What if you launched a massive immigration sweep—and almost no one got swept up?
Gotcha! President Trump is a master showman, the PT Barnum, sucker-born-every-minute, carnival barker of American politics.
He’s also someone who likes to create chaos and scare people, not only to be mean but also to flex his muscles and get attention.
But Trump’s much-hyped immigration crackdown on Sunday—which was postponed for two weeks in the first place—ultimately fizzled out.
While White House officials said that there were as many as 1 million people who were eligible for deportation after defying final orders of removal from immigration judges, when the smoke cleared, it became obvious that the raids were only going to target about 2,000 people. Nationwide.
Ten cities were targeted—San Francisco, Los Angeles, Houston, Denver, Miami, New Orleans, New York, Baltimore, Chicago, and Atlanta. In many of those cities, thousands of protesters marched in the streets, expressing outrage that the Trump administration would target the vulnerable. Yet, across the country, media outlets reported very little activity by immigration agents. In the end, despite the president’s huffing and puffing, what was billed as a cherry bomb set to wreak havoc in the middle of America’s immigrant communities wound up being nothing more than a sparkler.
Whether or not Trump was ever really serious about launching, from sea to shining sea, immigration sweeps that netted tens of thousands of undocumented immigrants is irrelevant. What matters is that, all across the country, immigrant communities took the threat seriously—and then took cover.
And in San Diego, where I live, children were kept indoors, and adults stayed home from work. Undocumented parents made contingency plans about what would happen to their families if they were deported.
According to CBS News, the Chicago Archdiocese urged priests not to let any immigration officials into churches without a warrant. Around the country, other clergy organized space in churches to make room for families in need of refuge. In Los Angeles, a dozen churches declared themselves sanctuaries.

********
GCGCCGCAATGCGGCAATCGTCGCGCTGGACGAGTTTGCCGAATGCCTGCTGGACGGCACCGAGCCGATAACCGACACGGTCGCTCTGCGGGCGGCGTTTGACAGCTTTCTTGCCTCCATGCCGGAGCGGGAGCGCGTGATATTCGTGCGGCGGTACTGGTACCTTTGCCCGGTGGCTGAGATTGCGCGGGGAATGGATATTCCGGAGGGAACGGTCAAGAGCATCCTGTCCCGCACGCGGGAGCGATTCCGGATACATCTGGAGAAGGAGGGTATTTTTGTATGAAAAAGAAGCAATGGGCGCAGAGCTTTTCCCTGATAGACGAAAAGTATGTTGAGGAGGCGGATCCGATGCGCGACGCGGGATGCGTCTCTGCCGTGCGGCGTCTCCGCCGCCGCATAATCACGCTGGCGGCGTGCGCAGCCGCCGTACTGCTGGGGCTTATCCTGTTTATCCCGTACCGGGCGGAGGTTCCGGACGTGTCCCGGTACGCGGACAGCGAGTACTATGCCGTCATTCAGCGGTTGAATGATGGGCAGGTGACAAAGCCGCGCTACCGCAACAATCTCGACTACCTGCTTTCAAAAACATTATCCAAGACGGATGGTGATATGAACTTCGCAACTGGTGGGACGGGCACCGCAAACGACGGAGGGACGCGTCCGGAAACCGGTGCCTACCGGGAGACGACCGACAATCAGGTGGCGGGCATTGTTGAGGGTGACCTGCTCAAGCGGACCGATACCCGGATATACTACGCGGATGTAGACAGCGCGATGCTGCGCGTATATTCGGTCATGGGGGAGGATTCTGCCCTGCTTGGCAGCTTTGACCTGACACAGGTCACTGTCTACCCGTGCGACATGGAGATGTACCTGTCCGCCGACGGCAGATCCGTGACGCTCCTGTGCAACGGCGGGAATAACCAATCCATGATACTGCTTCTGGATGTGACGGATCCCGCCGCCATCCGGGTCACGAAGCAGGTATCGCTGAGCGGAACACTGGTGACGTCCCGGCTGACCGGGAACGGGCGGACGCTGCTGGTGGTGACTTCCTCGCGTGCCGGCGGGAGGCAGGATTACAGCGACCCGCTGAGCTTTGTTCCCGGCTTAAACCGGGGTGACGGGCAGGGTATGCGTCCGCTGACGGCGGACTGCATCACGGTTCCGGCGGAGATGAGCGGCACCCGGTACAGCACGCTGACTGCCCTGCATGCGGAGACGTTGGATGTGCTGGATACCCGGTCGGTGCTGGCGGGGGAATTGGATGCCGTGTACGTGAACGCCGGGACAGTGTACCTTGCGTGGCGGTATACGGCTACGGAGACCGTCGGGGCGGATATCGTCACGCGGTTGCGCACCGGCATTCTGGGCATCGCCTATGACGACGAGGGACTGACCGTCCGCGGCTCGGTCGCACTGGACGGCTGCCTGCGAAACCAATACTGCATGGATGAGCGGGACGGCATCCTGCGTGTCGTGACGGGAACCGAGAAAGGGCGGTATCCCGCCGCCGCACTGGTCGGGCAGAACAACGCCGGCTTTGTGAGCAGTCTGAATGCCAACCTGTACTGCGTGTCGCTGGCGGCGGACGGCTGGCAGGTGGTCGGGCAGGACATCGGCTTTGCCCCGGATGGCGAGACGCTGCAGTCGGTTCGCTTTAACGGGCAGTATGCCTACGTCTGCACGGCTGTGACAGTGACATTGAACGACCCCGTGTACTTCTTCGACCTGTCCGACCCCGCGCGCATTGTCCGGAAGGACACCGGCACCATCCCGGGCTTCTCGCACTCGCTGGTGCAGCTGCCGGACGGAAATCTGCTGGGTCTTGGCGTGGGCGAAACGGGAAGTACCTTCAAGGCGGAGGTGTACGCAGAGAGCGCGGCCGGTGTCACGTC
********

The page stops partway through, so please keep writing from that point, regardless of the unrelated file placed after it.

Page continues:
Because of his tone-deaf handling of the race issue, Trump has been called an “arsonist.” And because of his divisive approach to the immigration issue, some people are now saying he should be thought of as a “terrorist.”
This isn’t hyperbole. In fact, I borrowed that term.
According to CBS News, Cardinal Blase Cupich, the archbishop of Chicago, recently wrote a letter to priests in the archdiocese saying: “Threats of broad enforcement actions by ICE are meant to terrorize communities.”
In Los Angeles, Rev. Fred Morris of the North Hills United Methodist Hispanic Mission told a reporter for the network: “Everybody is nervous. They are angry, very angry at being terrorized by our president.”
And at the Southern Poverty Law Center (SPLC), Deputy Legal Director for Immigrant Justice Mary Bauer told Reuters: “Immigrants and immigrant communities all over the country are in hiding and people are living in these terrified, terrorized ways, because that is the point of this whole action, whether enforcement actions take place or not.”
But what if this hadn’t been a cruel head fake by Trump, and the threat of massive nationwide immigration raids had actually materialized?
It was totally believable that this was the path we were on, the path we may still be on with this provocateur-in-chief.
By word and deed —and tweet—Trump has made it clear that he thinks this nation of immigrants would be a really swell place if we could just get rid of immigrants. It would make sense to start with the low-hanging fruit: illegal immigrants who doubled down on rule-breaking by entering the country improperly, or overstaying a visa, by then going on to defy court orders.
Now it’s time for Americans to have the debate we haven’t had, and decide how we feel about deporting those who are almost asking to be deported.
Even as someone who opposes family separation and supports earned legal status for undocumented immigrants who have been here a long time and contributed a lot, I have a hard time opposing this kind of targeted enforcement effort. Some people shouldn’t be defended. They made their bed, and now they have to lie in it. Choices have consequences, and you don’t help people by treating them like children who need protection from themselves.
Yet, that’s not the whole story. Accepting that the United States has— just like any other country, including Mexico and other countries in Latin America—the right to deport those who violate the law doesn't mean this is a good, sound, or workable long-term policy. We can’t deport our way to a more secure border and a better, fairer immigration system.
Focusing on those who have defied court orders is an easy, low-maintenance effort that, while it doesn’t make a dent, also doesn’t cause much turmoil or get maximum results.
Trump—and those who shape his administration’s immigration policies, including White House adviser Stephen Miller—must understand this. That means the last few weeks have all been a show, an elaborate charade intended not just to scare immigrants but also to rile up Trump’s supporters on the cultural right. The latter group is made up of folks who think they’re losing America because of immigration—both legal and illegal, and they’re counting on Trump to get it back for them. And as long as he appears to be trying to deliver on that promise, they’ll give him credit for the effort. We’ve been played. Again.
This isn't an episode of Law and Order. It’s a remake of Alice in Wonderland.